Grave Matters – The Greater Bukit Brown

In land-scarce Singapore, the four cemeteries within Greater Bukit Brown are at risk of redevelopment. ELENA TAY explores the dilemma of conserving this plot of land and its significance to the country’s environment and cultural heritage.



Elena Tay

Hype Issue #58

Published on
November 20, 2023

The gravestones at Bukit Brown Cemetery – some of which have been recently visited by descendents. Photo by Elena Tay.

To make space for its growing population, SIngapore introduced the New Burial Policy in 1998, limiting a burial to 15 years. This makes it inevitable for graves to be exhumed or cremated in the long run.

Consequently, existing cemeteries like Bukit Brown Cemetery have become overgrown and forgotten, sparking debates on the importance of preserving such burial grounds.

With tree trunks wrapped around it, this gravestone has become barely visible over the years. Photo by Elena Tay.

The Facebook group, ‘Heritage Singapore – Bukit Brown Cemetery’, has gathered 9,815 members to date. Established in 2012, the group advocates for the conservation of the abundant heritage and ecological value within Greater Bukit Brown.

“[Bukit Brown Cemetery] is a place that represents the stories of our early pioneers and their contributions to Singapore. It’s a space which represents an important green lung for Singapore and [is] ecologically diverse,” Peter Pak Yew Guan, 50, project manager at the National Library Board and an admin of the Facebook group, said.

In 1922, Bukit Brown Cemetery marked the inauguration of the first Chinese municipal cemetery. To meet the growing demand for more Chinese burial grounds, the municipal government opened Bukit Brown Cemetery, where one did not require communal affiliations to be buried.

Notable pioneers located there include Ong Sam Leong, a successful businessman, Lim Chong Pang after whom Chong Pang Village and Chong Pang Road were named, and Khoo Seok Wan, a poet and prolific literary figure. 

Following its closure in 1973, it has been gradually reclaimed by the surrounding forest. Today, it’s bordered by three cemeteries, Seh Ong, Lao Sua (Old Hill) and Kopi Sua (Coffee Hill).

Leong Kwok Peng, 66, a volunteer with the Nature Society, said, “The forest provides a very good environmental service, [it] provides oxygen, cools down the temperature, and is beautiful. All these combined makes Bukit Brown valuable in [an] ecological and green sense.”

The ‘Avatar’ trees that lie at the heart of Bukit Brown Cemetery. Photo by Elena Tay.

Back in 2011, it was announced that a dual four-lane road would be constructed to alleviate traffic congestion along Lornie Road and the Pan-Island Expressway during peak hours. The road would cut across Bukit Brown Cemetery, impacting 5000 graves in the vicinity.

Professor Koh showing what the river looked like before the eight-lane expressway cut across it. Photo by Elena Tay.

In response, a collective of individuals began advocating for the preservation of Bukit Brown Cemetery. Their efforts came in various forms, ranging from volunteers conducting guided tours, writing blog posts to document graves, and assisting descendants in locating their ancestors’ graves.

Darren Koh, 55, Associate Professor from the Singapore University of Social Sciences’s School of Law is among these individuals, offering free guided tours at Bukit Brown Cemetery. He said, “I’m doing it to try to save Bukit Brown, and to show people that it’s not [just] a stone. It’s not stones and bones, but heritage.”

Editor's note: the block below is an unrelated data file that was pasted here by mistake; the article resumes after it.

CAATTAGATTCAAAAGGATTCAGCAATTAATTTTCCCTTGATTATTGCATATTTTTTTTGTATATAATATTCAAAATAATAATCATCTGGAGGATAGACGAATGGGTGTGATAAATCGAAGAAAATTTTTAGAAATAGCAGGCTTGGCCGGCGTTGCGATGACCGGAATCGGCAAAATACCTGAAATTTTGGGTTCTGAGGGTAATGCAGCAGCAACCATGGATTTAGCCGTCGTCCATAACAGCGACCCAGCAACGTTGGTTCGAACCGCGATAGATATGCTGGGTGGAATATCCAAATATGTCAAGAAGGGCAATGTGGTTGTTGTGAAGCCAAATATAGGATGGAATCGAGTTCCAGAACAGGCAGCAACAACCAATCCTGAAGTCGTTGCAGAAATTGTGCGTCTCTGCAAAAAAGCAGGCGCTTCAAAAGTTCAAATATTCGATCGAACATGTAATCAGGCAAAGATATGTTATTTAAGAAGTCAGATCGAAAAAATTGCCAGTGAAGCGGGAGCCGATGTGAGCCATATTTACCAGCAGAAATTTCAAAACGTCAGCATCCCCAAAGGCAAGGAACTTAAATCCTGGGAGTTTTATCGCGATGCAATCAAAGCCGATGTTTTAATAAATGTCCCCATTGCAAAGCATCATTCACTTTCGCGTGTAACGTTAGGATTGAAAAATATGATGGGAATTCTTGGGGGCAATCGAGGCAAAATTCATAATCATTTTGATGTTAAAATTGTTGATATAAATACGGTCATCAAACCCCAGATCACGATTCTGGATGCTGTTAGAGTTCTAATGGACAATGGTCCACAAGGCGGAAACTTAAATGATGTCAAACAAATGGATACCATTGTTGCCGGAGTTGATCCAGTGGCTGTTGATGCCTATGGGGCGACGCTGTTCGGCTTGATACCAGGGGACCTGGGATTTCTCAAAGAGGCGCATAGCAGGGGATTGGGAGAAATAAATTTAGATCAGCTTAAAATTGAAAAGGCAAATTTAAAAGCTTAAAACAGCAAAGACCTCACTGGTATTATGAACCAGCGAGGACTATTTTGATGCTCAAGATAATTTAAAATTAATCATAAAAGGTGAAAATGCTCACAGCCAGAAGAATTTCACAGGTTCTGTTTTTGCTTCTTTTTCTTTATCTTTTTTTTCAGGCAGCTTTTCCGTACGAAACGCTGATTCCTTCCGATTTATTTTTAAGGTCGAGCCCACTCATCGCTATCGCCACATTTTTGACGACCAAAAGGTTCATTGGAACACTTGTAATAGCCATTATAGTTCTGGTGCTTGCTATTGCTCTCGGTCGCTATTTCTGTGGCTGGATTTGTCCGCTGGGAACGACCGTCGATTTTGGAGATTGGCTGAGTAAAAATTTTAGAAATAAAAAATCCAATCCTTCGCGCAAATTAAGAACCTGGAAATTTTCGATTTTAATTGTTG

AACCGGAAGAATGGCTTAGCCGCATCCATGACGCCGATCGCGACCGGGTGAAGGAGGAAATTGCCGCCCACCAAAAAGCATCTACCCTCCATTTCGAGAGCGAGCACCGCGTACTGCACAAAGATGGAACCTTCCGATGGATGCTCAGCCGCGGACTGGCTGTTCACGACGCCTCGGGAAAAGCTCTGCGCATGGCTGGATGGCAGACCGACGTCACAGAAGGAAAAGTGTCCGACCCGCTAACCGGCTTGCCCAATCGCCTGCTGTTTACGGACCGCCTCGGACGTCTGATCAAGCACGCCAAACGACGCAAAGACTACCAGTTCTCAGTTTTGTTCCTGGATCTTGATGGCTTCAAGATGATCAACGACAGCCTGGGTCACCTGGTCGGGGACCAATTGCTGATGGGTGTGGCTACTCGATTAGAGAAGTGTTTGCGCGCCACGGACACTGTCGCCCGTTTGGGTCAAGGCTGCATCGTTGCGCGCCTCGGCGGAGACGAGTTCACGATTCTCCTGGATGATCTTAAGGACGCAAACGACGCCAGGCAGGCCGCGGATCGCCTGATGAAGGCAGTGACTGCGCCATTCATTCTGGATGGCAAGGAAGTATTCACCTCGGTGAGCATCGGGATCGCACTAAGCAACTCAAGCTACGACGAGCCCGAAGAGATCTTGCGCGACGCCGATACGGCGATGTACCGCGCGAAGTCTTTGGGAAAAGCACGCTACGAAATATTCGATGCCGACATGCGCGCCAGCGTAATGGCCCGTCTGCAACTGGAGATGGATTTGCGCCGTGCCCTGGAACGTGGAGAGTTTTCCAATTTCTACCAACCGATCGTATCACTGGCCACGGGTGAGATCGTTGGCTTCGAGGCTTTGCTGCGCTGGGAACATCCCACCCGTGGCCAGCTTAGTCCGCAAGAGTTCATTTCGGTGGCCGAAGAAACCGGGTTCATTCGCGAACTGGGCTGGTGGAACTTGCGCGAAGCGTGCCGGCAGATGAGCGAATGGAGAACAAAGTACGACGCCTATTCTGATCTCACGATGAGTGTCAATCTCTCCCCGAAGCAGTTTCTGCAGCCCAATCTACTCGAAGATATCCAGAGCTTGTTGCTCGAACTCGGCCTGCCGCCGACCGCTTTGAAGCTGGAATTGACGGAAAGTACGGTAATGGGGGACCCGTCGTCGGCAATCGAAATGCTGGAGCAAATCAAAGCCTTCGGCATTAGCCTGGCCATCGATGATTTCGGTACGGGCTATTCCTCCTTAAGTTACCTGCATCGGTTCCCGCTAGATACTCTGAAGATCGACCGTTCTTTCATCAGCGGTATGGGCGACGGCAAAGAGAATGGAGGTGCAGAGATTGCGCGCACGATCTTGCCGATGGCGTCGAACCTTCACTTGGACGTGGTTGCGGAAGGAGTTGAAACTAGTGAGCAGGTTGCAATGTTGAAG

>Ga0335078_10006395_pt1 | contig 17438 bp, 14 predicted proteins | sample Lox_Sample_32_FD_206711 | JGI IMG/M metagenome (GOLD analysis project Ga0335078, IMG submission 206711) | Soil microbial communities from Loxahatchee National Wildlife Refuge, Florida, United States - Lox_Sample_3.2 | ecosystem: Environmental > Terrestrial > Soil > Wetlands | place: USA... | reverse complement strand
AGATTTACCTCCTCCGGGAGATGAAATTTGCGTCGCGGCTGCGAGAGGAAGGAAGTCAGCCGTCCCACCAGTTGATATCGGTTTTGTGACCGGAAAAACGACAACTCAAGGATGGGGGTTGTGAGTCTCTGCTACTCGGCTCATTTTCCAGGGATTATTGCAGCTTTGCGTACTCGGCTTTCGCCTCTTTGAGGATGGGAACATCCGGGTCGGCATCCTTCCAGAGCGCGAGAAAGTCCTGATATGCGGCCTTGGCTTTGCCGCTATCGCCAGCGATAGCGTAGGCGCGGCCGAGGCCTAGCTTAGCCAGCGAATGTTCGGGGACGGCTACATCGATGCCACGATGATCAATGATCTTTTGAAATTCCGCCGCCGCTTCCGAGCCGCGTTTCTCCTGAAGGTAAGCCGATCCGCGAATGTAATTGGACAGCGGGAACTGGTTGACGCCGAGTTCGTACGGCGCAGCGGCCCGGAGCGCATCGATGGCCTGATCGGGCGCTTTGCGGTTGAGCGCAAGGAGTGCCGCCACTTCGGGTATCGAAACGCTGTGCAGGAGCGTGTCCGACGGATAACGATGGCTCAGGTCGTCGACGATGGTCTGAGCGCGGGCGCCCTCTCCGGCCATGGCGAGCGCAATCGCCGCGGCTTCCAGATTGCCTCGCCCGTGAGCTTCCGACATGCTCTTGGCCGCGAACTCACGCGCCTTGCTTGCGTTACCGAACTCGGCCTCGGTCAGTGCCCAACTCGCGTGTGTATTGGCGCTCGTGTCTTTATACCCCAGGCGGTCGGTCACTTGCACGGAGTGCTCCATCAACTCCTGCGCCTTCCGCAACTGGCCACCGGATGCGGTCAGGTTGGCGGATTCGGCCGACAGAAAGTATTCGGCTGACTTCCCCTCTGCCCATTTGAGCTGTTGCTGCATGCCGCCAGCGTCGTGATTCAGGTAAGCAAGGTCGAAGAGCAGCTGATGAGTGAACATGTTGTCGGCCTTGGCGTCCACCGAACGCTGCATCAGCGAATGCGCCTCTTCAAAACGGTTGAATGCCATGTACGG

Professor Koh explaining the differences between Hokkien and Teochew gravestones in one of his guided tours. Photo by Elena Tay.

Other individuals like Raymond Goh, 59, pharmacist, accompany Mr Pak and do their part by visiting the cemeteries at Greater Bukit Brown, cleaning them up, and helping descendants who are looking for their ancestors’ resting grounds to pay their respects.

Mr Soh, Mr Goh, and Mr Pak after making their rounds at Lao Sua (Old Hill). On this weekend, they braved a horde of wasps to clean and document tombs. Photo by Elena Tay.

Alongside these efforts, Mr Pak also runs a blog, the Rojak Librarian. Initially created in 2004 to share his life experiences, Mr Pak transitioned to blogging about the dead in 2013. He now utilises his platform to write autobiographies of the pioneers buried in areas like Bukit Brown, Ipoh and Choa Chu Kang. 

This has also turned into one of the communication channels that descendants can use to contact Mr Pak for assistance in locating their ancestors’ tombs.

One of the reconnected descendants, Lilian Wong, was unaware of the existence of her great grandmother’s tomb since the ancestor had passed away before her mother was born. Ms Wong only discovered the tomb after coming across Mr Pak’s blog and managed to reunite with her ancestors with Mr Pak and Mr Goh’s help.

In 2023 alone, the pair has already reconnected six or seven descendants to their ancestors.

Despite the efforts put into preserving the heritage and ecology of Greater Bukit Brown, the Ministry of National Development (MND) announced in 2013 that Greater Bukit Brown has been earmarked for possible land use allocation in Singapore beyond 2030.

Greater Bukit Brown being labelled as a possible residential area in the future. Image taken from MND.

However, according to the latest Master Plan 2019, the Greater Bukit Brown area has been   classified as “Cemetery” instead of “Residential”.

“It’s a collection of memories and it connects and ties you to a different place, in a different time. It’s who we are, where we came from,” Professor Koh said, emphasising his strong advocacy of the preservation of Bukit Brown Cemetery.

It is still uncertain whether Greater Bukit Brown will be cleared entirely, along with the stories of Singapore’s pioneers and its rich ecological diversity.